What was hygiene like during the Black Death? In the 14th century, the bubonic plague swept through Europe, wiping out as many as 50 million people - or more than half the continent.
During this time, it was common for people to dump their chamber pots in the streets and sleep on dirty straw. These unsanitary practices attracted rodents and spread disease. Could better hygiene have prevented the black plague? Ironically, several common medical practices helped spread the disease. For example, doctors suggested lancing buboes and drinking the pus of the afflicted. And, in spite of sanitation policies like burying plagued bodies in deep pits outside of town, some cities were so overwhelmed that dogs dragged the cadavers back through the streets.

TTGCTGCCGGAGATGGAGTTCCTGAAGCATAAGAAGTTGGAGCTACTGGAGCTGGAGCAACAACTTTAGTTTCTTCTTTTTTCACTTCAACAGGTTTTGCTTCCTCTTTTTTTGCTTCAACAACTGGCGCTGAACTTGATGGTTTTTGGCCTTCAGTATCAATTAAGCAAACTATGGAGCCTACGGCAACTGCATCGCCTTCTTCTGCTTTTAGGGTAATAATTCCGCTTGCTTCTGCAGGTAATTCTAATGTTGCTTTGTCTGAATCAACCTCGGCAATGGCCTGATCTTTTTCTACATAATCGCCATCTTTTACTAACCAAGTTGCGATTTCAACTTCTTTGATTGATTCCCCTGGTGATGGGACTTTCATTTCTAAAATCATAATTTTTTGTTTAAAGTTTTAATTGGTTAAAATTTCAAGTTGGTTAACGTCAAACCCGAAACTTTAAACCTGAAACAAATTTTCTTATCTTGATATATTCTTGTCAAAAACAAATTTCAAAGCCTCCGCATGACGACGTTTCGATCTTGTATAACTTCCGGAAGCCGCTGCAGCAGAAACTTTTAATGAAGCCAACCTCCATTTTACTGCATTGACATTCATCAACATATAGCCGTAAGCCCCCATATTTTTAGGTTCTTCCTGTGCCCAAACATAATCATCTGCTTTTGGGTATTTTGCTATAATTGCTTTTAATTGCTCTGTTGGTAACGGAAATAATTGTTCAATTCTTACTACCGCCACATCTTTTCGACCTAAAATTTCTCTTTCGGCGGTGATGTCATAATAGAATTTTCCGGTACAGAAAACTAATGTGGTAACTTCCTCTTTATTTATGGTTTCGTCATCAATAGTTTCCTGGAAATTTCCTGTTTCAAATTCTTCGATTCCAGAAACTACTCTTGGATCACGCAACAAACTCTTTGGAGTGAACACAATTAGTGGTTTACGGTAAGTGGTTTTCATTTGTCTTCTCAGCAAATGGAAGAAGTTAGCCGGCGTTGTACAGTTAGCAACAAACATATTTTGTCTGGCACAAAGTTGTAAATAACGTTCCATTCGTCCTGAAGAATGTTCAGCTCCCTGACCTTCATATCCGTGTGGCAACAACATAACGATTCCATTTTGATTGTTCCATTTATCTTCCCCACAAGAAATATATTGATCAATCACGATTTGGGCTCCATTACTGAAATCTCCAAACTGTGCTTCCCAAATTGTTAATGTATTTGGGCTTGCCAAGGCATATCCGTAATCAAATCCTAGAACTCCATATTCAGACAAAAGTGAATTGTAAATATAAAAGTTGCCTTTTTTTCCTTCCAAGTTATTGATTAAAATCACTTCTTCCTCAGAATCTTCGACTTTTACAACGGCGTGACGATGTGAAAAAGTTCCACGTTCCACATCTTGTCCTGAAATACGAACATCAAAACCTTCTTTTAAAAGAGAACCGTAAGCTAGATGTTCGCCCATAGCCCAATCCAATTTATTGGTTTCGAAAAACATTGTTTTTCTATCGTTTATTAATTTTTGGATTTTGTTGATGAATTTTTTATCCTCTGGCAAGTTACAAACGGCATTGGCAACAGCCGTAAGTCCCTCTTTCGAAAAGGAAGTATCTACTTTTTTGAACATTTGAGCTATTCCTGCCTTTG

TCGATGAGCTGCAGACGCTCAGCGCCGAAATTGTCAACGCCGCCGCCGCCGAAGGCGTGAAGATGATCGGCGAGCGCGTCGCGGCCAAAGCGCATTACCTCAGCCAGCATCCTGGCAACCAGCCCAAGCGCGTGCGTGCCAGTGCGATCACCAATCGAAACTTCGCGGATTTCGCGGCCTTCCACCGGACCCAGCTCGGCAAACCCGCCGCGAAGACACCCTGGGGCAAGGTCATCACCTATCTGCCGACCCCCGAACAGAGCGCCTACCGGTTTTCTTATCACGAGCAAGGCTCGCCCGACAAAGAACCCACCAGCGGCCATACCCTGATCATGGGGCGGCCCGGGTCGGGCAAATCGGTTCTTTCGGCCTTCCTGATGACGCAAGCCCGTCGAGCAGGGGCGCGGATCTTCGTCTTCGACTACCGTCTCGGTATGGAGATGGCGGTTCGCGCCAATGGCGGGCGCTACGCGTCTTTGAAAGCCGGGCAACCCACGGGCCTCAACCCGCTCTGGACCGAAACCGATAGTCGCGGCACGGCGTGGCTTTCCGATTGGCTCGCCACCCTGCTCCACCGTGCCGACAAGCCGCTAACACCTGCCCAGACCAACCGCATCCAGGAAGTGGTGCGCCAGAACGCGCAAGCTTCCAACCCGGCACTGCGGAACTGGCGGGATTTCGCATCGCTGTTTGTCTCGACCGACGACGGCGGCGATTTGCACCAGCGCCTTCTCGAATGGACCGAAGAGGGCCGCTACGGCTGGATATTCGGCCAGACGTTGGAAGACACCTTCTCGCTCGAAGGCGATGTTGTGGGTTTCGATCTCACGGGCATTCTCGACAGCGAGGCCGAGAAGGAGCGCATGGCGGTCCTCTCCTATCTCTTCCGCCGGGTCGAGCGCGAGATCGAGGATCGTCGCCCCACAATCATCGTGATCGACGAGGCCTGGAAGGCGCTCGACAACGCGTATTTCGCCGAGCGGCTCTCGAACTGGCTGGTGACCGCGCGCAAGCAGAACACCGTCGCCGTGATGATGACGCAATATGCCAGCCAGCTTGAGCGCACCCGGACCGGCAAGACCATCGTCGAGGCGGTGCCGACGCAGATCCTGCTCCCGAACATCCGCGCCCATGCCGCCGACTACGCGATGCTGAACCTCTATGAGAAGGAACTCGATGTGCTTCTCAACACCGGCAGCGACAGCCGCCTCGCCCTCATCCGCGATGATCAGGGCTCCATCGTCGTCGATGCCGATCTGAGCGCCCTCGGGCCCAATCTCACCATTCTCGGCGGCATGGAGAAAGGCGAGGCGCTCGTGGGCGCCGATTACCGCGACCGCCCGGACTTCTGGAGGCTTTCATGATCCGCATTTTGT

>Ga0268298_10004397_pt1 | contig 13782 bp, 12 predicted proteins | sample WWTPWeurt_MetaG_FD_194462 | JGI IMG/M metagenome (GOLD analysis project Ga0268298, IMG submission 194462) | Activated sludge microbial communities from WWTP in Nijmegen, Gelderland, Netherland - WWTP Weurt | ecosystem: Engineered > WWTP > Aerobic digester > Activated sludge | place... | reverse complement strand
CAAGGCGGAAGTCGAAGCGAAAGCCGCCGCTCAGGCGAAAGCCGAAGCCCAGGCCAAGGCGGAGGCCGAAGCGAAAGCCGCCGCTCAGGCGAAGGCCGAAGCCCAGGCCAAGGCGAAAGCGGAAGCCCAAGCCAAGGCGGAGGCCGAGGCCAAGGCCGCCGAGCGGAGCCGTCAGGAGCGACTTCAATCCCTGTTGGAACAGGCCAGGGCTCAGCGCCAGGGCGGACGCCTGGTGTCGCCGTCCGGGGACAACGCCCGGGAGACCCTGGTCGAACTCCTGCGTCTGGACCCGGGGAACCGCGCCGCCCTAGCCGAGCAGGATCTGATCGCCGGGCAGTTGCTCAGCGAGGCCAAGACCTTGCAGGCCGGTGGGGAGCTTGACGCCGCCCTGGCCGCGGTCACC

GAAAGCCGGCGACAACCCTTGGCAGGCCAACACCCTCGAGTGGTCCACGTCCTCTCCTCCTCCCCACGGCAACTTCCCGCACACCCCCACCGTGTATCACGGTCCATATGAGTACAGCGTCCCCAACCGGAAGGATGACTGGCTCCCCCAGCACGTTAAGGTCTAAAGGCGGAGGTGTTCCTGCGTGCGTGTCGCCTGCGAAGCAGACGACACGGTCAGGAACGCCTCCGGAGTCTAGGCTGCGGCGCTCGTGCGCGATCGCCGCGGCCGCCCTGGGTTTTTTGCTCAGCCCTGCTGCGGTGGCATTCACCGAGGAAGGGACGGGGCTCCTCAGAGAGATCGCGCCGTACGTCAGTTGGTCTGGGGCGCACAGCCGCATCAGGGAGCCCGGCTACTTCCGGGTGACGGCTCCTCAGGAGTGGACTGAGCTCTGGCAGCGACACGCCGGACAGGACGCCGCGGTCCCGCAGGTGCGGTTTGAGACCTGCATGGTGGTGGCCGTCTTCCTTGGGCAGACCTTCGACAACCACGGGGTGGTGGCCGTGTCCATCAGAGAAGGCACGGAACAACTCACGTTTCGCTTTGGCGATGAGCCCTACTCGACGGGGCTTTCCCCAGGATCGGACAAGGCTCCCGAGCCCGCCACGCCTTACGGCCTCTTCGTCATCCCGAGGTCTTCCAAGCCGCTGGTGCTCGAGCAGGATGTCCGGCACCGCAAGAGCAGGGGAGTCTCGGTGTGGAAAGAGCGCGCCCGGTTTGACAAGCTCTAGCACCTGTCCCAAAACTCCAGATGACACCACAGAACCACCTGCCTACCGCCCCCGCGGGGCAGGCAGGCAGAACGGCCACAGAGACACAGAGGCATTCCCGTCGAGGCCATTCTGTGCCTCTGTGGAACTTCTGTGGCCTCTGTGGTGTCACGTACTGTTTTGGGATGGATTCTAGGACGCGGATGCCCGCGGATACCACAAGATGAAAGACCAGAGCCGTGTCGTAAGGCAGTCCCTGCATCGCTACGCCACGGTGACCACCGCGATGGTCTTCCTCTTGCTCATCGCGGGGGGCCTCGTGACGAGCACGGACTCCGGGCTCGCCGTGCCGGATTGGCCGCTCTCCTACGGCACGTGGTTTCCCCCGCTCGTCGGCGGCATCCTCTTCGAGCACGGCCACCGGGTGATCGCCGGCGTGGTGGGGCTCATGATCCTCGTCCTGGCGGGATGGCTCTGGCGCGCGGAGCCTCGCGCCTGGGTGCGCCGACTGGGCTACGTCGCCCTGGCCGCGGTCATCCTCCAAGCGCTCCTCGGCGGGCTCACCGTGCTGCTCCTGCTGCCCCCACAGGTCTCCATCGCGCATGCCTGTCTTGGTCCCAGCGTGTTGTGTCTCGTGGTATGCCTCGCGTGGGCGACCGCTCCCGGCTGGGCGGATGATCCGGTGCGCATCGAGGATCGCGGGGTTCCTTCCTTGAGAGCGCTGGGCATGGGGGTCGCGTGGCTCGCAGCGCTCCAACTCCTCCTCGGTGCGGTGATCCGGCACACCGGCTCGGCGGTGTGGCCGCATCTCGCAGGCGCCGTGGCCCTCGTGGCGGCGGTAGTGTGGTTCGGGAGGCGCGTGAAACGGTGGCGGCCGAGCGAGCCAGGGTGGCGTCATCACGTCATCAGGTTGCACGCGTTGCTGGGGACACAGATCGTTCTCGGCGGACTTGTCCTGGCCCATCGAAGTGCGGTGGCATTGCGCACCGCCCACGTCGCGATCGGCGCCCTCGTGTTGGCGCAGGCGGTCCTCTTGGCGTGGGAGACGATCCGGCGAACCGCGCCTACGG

Unfortunately, those who practiced better hygiene weren't much better off. In some areas, the Jewish population saw a lower mortality rate from plague than Christians, likely because of their sanitary traditions. In response, Christians accused Jews of tainting wells and eliminated them en masse.
While Europe had a foul hygiene and sanitation record during the plague era, records indicate that people who survived the Black Plague tended to live longer and healthier lives.